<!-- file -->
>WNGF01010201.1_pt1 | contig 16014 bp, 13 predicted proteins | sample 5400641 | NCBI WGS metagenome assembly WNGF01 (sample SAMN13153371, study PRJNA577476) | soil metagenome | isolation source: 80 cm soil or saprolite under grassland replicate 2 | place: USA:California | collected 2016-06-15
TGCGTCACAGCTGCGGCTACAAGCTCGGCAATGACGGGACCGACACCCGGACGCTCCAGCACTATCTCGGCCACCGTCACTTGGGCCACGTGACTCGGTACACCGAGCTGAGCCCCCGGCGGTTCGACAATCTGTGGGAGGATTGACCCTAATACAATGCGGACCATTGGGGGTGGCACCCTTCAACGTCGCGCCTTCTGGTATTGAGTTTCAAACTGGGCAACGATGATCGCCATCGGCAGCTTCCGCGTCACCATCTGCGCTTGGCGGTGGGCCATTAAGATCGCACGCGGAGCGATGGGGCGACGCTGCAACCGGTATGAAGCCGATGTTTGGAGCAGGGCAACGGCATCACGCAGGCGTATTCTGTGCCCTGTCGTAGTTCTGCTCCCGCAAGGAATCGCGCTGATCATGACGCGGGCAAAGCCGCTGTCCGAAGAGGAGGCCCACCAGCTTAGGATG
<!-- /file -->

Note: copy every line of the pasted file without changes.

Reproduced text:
>WNGF01010201.1_pt1 | contig 16014 bp, 13 predicted proteins | sample 5400641 | NCBI WGS metagenome assembly WNGF01 (sample SAMN13153371, study PRJNA577476) | soil metagenome | isolation source: 80 cm soil or saprolite under grassland replicate 2 | place: USA:California | collected 2016-06-15
TGCGTCACAGCTGCGGCTACAAGCTCGGCAATGACGGGACCGACACCCGGACGCTCCAGCACTATCTCGGCCACCGTCACTTGGGCCACGTGACTCGGTACACCGAGCTGAGCCCCCGGCGGTTCGACAATCTGTGGGAGGATTGACCCTAATACAATGCGGACCATTGGGGGTGGCACCCTTCAACGTCGCGCCTTCTGGTATTGAGTTTCAAACTGGGCAACGATGATCGCCATCGGCAGCTTCCGCGTCACCATCTGCGCTTGGCGGTGGGCCATTAAGATCGCACGCGGAGCGATGGGGCGACGCTGCAACCGGTATGAAGCCGATGTTTGGAGCAGGGCAACGGCATCACGCAGGCGTATTCTGTGCCCTGTCGTAGTTCTGCTCCCGCAAGGAATCGCGCTGATCATGACGCGGGCAAAGCCGCTGTCCGAAGAGGAGGCCCACCAGCTTAGGATG